Now he remembered, back when Jack Jr. was just born. Becky was reading a parenting magazine, and oh-so-innocently brought up the escape plan. If there was a fire. Jack remembered saying they would just scoop up Jack Jr. and go outside. “But what if the fire was downstairs?” Becky asked.
Downstairs, indeed, Jack thought bitterly. There’s a fire downstairs, alright. In the Lady Basement. THAT’S where the fire was, where it had been smoldering for years. She had been planning this all along, convincing him it was a good idea to run out and buy an emergency escape ladder. So they could get out of the house if there was a fire. When all along, it had been a plan on how to bring someone INSIDE, someone to put out her fire. So to speak. All she had to do was let the ladder down, and that bastard could climb up and make a fool of him, a cuckold, while he worked all day at the office, for a dumbass that knew half of what he did, yet unable to get away. Trapped. Trapped at work, trapped at home. Jack looked out of the corner of his eyes at the siding as he passed under the upper story window, and he saw scuffs on the siding where the ladder had been, where it had banged against the side of the house as HE climbed up, making his way to Jack’s wife.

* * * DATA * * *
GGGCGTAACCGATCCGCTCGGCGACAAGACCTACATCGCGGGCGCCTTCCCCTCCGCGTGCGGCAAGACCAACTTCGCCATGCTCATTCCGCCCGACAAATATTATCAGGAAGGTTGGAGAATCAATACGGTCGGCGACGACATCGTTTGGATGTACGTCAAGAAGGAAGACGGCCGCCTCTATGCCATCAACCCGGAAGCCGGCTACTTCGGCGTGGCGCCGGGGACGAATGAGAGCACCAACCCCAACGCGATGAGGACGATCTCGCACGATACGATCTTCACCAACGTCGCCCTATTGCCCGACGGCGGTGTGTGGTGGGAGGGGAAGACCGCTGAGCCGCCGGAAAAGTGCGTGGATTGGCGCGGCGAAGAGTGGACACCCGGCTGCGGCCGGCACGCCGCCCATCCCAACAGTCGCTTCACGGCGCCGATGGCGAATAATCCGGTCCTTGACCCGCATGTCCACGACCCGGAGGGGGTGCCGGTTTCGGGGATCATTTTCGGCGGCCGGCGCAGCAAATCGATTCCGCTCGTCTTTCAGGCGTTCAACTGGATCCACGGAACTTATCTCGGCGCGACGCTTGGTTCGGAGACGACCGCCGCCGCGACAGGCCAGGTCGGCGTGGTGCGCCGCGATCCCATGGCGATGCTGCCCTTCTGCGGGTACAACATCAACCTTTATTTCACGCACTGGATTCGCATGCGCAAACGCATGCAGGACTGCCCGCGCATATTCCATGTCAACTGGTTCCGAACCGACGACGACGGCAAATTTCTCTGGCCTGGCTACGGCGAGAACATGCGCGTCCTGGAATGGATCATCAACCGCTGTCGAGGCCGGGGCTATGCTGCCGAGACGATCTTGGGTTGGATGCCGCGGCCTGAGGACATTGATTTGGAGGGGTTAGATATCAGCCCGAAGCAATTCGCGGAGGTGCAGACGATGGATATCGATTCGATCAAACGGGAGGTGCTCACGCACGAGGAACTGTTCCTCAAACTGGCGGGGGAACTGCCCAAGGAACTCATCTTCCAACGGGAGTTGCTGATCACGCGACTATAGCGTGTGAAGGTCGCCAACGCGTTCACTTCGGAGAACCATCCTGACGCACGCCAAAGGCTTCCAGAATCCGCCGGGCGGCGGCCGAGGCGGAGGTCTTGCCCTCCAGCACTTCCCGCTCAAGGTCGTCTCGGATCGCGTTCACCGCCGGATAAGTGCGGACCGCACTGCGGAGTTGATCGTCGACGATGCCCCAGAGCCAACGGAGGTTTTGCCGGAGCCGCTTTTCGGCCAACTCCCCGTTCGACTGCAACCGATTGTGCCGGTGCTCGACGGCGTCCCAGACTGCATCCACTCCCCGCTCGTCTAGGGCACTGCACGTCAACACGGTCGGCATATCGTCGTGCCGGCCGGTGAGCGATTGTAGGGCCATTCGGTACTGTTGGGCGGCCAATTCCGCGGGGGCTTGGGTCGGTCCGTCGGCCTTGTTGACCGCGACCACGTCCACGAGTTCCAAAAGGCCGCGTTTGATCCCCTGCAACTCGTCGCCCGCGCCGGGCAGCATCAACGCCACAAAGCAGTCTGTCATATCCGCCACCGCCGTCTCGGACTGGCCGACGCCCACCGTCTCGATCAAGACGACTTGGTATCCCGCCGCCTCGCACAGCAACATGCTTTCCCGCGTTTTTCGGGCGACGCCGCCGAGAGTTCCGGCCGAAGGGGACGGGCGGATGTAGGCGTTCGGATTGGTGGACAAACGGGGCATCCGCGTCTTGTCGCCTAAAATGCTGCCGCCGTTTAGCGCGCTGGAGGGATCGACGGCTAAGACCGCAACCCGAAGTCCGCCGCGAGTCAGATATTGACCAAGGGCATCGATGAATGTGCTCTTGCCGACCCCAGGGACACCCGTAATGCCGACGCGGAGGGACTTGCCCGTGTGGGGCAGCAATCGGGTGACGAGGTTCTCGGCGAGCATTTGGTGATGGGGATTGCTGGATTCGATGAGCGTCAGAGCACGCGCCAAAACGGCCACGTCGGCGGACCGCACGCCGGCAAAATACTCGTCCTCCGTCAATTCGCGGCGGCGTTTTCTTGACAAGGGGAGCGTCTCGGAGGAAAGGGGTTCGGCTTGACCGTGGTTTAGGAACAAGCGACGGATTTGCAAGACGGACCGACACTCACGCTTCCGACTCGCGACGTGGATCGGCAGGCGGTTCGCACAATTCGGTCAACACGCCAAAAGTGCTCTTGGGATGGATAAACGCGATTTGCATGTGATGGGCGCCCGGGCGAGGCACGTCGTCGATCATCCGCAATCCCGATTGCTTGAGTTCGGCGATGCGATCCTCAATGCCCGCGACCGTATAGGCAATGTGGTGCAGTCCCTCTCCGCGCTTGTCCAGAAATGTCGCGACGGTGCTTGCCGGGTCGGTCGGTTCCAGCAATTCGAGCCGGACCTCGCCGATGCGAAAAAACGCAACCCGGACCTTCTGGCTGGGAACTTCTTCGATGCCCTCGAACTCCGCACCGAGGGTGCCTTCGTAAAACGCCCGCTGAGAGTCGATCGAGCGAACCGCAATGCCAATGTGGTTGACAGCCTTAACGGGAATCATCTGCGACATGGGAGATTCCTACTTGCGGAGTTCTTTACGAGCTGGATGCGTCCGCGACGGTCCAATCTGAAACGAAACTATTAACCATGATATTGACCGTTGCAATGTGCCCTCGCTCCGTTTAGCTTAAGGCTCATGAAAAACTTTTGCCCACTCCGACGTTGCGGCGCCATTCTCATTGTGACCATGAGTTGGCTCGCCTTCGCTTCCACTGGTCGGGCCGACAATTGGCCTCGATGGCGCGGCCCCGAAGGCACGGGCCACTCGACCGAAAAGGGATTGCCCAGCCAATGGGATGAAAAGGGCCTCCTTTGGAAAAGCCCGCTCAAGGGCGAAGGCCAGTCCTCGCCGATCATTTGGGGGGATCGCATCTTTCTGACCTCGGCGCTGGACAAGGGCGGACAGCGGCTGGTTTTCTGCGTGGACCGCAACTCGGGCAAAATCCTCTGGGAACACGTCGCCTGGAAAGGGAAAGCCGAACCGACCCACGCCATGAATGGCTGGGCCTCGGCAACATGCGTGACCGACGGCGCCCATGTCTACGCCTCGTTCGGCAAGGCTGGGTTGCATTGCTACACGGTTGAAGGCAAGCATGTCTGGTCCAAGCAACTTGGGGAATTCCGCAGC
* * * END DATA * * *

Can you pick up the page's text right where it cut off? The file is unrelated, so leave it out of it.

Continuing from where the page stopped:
At lunch, he watched Becky feed Jack Jr, unable to eat himself because his stomach hurt. Watched her coo over him, make little airplane noises as she fed him his peas and carrots, watched her act so innocent, like a good Mommy, while she dreamed on and on about her boyfriend.
Jack stood up and dumped his food in the trash, his stomach in turmoil. Becky didn’t even notice.
That night, Becky fell asleep reading to Jack Jr. Jack checked her phone. She had an appointment tomorrow. A wellness check for Jack Jr, at 2 pm. Jack thought about calling the pediatrician, to make sure the appointment was for real. Wasn’t just something to throw him off. But then he realized, Dr. Swanson was a woman. She might be in on it too. They all stuck together. Best not to tip his hand.